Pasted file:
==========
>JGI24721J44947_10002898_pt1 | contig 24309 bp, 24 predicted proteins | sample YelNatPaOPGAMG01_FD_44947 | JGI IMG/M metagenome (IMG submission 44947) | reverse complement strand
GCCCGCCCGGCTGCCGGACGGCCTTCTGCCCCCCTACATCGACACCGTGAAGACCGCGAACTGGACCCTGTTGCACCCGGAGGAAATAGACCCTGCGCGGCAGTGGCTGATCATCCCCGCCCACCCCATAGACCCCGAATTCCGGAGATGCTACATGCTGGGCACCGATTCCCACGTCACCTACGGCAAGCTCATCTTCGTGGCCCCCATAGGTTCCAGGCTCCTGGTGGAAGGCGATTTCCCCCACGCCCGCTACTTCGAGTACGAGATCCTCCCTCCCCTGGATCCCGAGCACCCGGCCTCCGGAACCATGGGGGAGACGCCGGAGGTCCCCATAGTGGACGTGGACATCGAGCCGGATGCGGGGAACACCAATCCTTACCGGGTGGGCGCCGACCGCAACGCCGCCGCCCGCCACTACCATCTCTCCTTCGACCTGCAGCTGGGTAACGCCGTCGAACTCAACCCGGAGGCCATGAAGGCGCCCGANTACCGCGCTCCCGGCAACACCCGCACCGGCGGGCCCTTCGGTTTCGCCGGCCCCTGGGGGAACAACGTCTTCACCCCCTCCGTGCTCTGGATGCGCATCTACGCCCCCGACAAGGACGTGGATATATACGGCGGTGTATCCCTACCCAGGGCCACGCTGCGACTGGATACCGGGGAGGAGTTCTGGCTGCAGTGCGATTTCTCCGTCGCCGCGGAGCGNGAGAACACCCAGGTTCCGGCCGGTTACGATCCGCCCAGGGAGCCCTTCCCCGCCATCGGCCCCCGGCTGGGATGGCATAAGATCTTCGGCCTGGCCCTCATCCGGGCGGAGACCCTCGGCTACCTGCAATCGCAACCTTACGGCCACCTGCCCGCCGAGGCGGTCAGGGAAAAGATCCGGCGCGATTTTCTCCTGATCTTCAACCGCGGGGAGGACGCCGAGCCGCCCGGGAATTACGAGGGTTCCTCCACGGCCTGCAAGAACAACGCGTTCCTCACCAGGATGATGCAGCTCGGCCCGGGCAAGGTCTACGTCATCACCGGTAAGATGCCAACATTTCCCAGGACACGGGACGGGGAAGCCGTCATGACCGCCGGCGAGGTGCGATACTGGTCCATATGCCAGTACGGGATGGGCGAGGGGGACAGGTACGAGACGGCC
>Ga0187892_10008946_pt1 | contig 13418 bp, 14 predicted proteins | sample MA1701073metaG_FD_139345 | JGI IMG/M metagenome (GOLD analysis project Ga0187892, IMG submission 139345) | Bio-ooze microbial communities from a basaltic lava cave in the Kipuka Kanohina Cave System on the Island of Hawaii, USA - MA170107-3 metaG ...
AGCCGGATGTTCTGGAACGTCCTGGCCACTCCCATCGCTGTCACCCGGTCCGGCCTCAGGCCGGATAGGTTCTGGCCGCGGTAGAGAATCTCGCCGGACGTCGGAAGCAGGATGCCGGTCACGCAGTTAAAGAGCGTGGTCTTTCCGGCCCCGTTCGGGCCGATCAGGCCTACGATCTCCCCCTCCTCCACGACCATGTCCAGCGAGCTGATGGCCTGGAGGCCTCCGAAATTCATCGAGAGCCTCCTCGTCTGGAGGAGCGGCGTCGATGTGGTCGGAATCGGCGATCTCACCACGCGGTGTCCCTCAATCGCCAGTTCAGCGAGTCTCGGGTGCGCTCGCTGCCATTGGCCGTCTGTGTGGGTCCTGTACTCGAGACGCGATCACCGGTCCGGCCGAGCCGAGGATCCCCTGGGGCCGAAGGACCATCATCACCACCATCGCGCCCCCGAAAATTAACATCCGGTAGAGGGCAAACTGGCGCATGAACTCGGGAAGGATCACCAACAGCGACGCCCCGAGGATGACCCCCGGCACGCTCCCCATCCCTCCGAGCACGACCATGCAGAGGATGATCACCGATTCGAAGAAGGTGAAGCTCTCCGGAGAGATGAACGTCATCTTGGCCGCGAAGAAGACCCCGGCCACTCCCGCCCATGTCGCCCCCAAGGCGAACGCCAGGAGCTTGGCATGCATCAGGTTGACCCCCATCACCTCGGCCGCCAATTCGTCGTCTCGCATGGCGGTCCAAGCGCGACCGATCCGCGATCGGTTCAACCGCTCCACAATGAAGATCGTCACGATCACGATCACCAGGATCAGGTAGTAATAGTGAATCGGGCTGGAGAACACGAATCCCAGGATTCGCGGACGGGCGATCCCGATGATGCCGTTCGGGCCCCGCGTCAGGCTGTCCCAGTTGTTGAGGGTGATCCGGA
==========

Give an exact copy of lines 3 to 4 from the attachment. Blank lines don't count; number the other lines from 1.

>Ga0187892_10008946_pt1 | contig 13418 bp, 14 predicted proteins | sample MA1701073metaG_FD_139345 | JGI IMG/M metagenome (GOLD analysis project Ga0187892, IMG submission 139345) | Bio-ooze microbial communities from a basaltic lava cave in the Kipuka Kanohina Cave System on the Island of Hawaii, USA - MA170107-3 metaG ...
AGCCGGATGTTCTGGAACGTCCTGGCCACTCCCATCGCTGTCACCCGGTCCGGCCTCAGGCCGGATAGGTTCTGGCCGCGGTAGAGAATCTCGCCGGACGTCGGAAGCAGGATGCCGGTCACGCAGTTAAAGAGCGTGGTCTTTCCGGCCCCGTTCGGGCCGATCAGGCCTACGATCTCCCCCTCCTCCACGACCATGTCCAGCGAGCTGATGGCCTGGAGGCCTCCGAAATTCATCGAGAGCCTCCTCGTCTGGAGGAGCGGCGTCGATGTGGTCGGAATCGGCGATCTCACCACGCGGTGTCCCTCAATCGCCAGTTCAGCGAGTCTCGGGTGCGCTCGCTGCCATTGGCCGTCTGTGTGGGTCCTGTACTCGAGACGCGATCACCGGTCCGGCCGAGCCGAGGATCCCCTGGGGCCGAAGGACCATCATCACCACCATCGCGCCCCCGAAAATTAACATCCGGTAGAGGGCAAACTGGCGCATGAACTCGGGAAGGATCACCAACAGCGACGCCCCGAGGATGACCCCCGGCACGCTCCCCATCCCTCCGAGCACGACCATGCAGAGGATGATCACCGATTCGAAGAAGGTGAAGCTCTCCGGAGAGATGAACGTCATCTTGGCCGCGAAGAAGACCCCGGCCACTCCCGCCCATGTCGCCCCCAAGGCGAACGCCAGGAGCTTGGCATGCATCAGGTTGACCCCCATCACCTCGGCCGCCAATTCGTCGTCTCGCATGGCGGTCCAAGCGCGACCGATCCGCGATCGGTTCAACCGCTCCACAATGAAGATCGTCACGATCACGATCACCAGGATCAGGTAGTAATAGTGAATCGGGCTGGAGAACACGAATCCCAGGATTCGCGGACGGGCGATCCCGATGATGCCGTTCGGGCCCCGCGTCAGGCTGTCCCAGTTGTTGAGGGTGATCCGGA